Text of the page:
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Opinion

  • All right, here I am, the “new” editor of the South Marion Citizen. I just came here from the Chiefland Citizen, so at least I don’t have to change the way I answer the phone.

    Let’s get the important things out of the way first: There’s not too much about me that is “new.”

    1. I’ve been married for 44 years, and my wife and I have four grown children and 10 grandchildren, ranging in age from a few months to early teens.

  • People who worked every day of their adult life are becoming homeless.

    Families with homes who played by the rules are becoming homeless. Seniors facing foreclosure from a loss of income are becoming homeless. The young who’ve lost jobs are becoming homeless.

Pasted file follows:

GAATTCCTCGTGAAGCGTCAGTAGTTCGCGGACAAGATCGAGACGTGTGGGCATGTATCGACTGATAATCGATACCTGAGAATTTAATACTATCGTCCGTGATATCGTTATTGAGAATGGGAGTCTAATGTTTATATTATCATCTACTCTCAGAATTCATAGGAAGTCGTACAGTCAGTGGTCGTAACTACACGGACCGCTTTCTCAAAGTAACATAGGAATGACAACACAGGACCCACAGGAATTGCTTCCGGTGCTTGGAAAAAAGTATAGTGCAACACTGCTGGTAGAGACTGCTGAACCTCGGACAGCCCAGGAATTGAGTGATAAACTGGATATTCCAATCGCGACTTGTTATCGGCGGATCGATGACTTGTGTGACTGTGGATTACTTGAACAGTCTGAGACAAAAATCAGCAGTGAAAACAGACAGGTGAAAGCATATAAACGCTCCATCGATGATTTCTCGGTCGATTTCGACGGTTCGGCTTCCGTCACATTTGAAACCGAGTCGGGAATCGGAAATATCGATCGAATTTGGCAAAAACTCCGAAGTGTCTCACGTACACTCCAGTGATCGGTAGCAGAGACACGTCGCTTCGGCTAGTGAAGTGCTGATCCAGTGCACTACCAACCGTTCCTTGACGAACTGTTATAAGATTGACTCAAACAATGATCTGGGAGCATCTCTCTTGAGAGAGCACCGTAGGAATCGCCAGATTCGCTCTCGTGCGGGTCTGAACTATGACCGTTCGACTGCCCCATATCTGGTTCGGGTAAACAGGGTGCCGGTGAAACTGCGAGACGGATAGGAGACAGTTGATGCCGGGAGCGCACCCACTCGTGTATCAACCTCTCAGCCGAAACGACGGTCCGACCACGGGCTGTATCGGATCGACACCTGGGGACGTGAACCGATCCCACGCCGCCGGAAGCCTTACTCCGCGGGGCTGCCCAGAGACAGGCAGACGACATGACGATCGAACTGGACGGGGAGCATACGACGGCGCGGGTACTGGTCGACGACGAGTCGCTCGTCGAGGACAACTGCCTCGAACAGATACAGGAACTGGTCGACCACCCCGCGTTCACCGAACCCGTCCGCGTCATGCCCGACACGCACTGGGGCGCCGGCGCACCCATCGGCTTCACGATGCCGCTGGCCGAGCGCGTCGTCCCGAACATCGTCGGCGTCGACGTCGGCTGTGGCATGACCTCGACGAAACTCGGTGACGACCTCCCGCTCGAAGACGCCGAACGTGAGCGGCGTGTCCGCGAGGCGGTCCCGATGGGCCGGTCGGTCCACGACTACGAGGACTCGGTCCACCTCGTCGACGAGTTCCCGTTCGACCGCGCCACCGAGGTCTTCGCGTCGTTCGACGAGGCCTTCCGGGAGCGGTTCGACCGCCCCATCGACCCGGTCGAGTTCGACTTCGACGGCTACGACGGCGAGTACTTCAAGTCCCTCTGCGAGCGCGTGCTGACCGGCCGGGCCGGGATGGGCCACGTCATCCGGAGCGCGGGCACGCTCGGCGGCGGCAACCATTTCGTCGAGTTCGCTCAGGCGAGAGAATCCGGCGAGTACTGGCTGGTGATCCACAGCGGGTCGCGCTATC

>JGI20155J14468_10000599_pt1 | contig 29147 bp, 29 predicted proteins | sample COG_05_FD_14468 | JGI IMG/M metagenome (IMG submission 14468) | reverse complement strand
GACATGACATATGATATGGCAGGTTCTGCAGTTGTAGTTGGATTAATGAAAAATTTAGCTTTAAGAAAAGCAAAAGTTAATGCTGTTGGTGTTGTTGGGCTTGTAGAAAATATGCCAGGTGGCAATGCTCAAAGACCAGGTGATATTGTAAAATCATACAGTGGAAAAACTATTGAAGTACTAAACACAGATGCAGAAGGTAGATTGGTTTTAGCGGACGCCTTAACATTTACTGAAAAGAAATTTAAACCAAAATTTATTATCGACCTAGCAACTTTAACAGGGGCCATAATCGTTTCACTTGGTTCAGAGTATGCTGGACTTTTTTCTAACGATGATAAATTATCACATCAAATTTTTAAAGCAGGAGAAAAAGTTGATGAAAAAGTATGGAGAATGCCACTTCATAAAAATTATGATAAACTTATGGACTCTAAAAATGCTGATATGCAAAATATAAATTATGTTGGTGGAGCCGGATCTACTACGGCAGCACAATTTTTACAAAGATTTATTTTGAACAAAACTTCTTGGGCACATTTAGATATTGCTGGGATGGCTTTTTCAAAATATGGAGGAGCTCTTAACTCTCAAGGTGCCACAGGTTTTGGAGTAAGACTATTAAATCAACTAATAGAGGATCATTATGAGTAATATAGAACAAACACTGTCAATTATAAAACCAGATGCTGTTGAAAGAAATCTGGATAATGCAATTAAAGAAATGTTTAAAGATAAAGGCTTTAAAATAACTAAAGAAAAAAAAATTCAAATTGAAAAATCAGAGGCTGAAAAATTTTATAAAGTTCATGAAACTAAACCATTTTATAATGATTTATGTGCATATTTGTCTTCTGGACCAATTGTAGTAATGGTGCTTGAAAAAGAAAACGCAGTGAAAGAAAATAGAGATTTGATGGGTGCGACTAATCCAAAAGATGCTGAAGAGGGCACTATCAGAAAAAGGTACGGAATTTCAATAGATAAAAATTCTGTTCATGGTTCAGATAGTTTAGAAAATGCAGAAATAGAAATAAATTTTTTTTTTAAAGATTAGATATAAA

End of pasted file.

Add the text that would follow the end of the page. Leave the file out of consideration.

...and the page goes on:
The face of homelessness is changing and it grows without smile, but with shame. The embarrassment of not being able to take care of one’s self and needing help from others brings despair. Even some former business owners who once helped others need help.

  • The New England Journal of Medicine is of the opinion that most Americans agree that affordable drug coverage under Medicare has been needed for some time. But instead of a solution to a growing problem, Congress gave the country a prescription-drug plan that achieved few of its original goals.

  • Never get much done if you always start tomorrow!